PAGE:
President Donald Trump finally agreed to leave troops in north-eastern Syria, hoping to convince reluctant Europeans to join a 1,000-man observation force to protect Kurdish allies.
“I do not backtrack,” said Friday Trump who announced in December an “immediate” return of some 2,000 US troops engaged in the fight against the Islamic State (IS) in Syria.
The White House said Thursday night that the United States would maintain about 200 troops in northeastern Syria.
“A small peacekeeping force of about 200 troops will stay in Syria for a while,” said Sarah Sanders, spokeswoman for the US executive, after a phone call between Donald Trump and his Turkish counterpart Recep Tayyip Erdogan.
Republican Senator Lindsey Graham, who has publicly opposed the total military withdrawal from Syria, congratulated Fox News on the US President’s decision to “adjust his policies”.
“This is a very good plan,” said Graham, who has been pushing for the idea in recent days, including at the Munich security conference last week. “These 200 soldiers are likely to attract 1,000 Europeans. “
“Thousands of Europeans have been killed by ISIS fighters from Syria in Europe,” said the senator, greatly exaggerating the number of casualties attributed to IS attacks in Europe. “Now the task lies with Europe. 80% of the operation should be European and maybe 20% for us. “
According to the estimates of the Global Terrorism Index, established annually by the research center Institute for Economics and Peace, terrorism has killed some 700 people in Europe since 2014, the year of self-proclamation by the IS of its “caliphate” over a wide territory straddling Syria and Iraq.
But Trump wants to remove US troops from outside theaters such as Syria and Afghanistan, according to his slogan “America first.”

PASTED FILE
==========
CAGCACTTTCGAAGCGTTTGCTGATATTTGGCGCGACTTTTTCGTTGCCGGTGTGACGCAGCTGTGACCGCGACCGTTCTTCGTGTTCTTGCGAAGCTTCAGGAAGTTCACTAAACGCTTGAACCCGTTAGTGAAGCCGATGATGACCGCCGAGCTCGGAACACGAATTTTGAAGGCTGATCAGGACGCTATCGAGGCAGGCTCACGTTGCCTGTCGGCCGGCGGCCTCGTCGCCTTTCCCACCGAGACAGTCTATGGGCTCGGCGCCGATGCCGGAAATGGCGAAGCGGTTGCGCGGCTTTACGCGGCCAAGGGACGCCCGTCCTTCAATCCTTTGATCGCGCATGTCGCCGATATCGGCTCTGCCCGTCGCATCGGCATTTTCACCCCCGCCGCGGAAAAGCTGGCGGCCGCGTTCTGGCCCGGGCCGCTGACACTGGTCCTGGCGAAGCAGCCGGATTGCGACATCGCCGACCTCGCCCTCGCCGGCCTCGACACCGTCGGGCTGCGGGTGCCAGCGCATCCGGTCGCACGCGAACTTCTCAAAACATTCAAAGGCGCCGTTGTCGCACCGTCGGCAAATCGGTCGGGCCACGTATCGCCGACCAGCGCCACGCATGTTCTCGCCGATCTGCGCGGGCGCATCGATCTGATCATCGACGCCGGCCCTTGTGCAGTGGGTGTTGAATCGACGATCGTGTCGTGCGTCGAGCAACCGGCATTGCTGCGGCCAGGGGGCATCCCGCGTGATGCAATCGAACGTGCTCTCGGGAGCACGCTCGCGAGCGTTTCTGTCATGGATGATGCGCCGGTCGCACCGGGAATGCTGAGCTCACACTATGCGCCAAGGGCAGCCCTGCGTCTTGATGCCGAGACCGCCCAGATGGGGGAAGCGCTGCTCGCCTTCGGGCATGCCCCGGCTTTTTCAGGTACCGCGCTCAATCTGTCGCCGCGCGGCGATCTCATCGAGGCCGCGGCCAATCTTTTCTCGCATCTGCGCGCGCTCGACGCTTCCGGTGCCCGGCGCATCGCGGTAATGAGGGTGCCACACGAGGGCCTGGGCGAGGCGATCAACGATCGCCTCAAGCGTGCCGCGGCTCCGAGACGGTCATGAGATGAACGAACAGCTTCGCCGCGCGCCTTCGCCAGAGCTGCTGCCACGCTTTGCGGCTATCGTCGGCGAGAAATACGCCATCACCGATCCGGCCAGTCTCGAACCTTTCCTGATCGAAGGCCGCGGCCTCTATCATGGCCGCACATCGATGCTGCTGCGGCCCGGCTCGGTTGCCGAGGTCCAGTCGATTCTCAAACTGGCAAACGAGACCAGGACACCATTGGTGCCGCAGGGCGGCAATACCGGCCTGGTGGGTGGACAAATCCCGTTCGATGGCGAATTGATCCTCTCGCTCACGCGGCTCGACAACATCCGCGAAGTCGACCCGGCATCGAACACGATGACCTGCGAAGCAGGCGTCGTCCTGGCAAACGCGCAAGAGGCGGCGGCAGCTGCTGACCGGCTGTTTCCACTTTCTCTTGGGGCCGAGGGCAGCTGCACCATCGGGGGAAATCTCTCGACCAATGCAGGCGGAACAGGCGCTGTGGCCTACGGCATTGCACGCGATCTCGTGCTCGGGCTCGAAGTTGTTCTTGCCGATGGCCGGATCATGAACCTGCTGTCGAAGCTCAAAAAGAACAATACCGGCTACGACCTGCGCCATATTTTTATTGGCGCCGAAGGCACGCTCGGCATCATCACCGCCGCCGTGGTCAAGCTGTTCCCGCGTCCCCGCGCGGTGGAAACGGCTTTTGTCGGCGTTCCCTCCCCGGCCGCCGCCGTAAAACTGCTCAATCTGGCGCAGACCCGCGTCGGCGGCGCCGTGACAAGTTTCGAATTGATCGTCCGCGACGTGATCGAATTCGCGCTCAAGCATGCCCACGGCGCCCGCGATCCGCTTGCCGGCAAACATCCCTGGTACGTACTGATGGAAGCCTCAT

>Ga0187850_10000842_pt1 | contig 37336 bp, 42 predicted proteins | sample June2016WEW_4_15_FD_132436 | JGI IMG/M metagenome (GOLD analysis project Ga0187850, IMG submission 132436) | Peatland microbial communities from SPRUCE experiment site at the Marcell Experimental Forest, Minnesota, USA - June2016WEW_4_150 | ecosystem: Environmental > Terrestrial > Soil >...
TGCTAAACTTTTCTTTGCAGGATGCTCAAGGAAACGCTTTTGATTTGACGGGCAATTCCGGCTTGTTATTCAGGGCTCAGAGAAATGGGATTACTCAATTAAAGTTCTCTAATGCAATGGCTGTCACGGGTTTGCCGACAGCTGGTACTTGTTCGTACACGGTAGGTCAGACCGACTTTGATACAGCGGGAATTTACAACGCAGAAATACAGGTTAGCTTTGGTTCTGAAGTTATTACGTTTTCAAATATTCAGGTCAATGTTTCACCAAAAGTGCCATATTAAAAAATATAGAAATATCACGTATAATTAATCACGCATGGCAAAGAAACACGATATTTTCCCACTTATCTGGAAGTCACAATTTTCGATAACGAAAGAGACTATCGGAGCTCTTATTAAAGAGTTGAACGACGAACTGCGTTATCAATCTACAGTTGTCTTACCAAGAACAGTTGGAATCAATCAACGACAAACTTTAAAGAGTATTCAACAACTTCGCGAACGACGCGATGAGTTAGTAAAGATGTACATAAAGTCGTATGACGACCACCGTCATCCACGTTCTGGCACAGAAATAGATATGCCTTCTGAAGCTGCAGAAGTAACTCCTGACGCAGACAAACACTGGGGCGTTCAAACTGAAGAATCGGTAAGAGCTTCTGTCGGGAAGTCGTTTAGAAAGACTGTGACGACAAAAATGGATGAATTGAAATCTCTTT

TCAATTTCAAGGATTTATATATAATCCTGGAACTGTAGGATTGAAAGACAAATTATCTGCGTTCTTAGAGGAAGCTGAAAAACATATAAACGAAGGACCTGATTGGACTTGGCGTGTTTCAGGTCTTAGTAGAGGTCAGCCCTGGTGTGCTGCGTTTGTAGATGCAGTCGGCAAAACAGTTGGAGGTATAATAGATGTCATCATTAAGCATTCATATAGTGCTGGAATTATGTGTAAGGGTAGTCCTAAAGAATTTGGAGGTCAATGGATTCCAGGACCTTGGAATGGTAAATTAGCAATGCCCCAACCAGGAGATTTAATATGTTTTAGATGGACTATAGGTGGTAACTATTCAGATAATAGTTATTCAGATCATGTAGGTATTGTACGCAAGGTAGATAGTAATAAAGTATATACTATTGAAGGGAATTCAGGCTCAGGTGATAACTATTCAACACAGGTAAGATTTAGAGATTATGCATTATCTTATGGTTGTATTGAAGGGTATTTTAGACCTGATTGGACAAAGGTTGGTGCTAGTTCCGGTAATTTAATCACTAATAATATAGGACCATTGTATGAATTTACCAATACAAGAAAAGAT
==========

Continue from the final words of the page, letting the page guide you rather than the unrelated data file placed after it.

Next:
“Make things possible”
The US Chief of Staff, General Joe Dunford, expressed confidence that Europeans would agree to join the force now that the United States has agreed to retain some troops.
“There is no change in the military campaign,” he told reporters. “The resources are adjusted because the threat has changed.”
The aim is twofold: to maintain an anti-terrorist effort to avoid the resurgence of the IS, which has gone underground, but also not to abandon to their fate the Kurds of the Syrian Democratic Forces (SDF) who led fighting on Syrian soil against the IS, with the support of the coalition, and that Turkey threatens to attack.
“We need a buffer zone between Turkey and the Democratic Forces,” Graham said. “We do not want to end a war and start another.”
Pentagon chief Patrick Shanahan said the US military mission in Syria had not changed, as he received Turkish Defense Minister Hulusi Akar on Friday.
“The transition we are working on is stabilizing and improving the capabilities of local security forces,” added the acting defense minister. “We will do that in strategic partners”.
His Turkish counterpart insisted that Ankara had nothing against the Kurdish populations in Syria. “What we are fighting against is the terrorist organizations,” he added, referring to the Kurdish militia of the People’s Protection Units (YPG), one of the components of the SDFs.
In Munich, the idea of this security zone had been welcomed by the Europeans, who had been taken aback by the unilateral decision of Mr Trump to withdraw from Syria.
“It is totally out of the question to have French on the ground without the Americans” in the field, had told AFP a French source.
Asked on Friday, a military official said on condition of anonymity that if the exact number of soldiers who will participate in the US force evoked by the White House and its composition were not yet known, the goal was to make it “a force that can make things possible”.
In addition to the 200 military in the north-east, Washington plans to maintain a presence on the US base in al-Tanf, in the south of the country.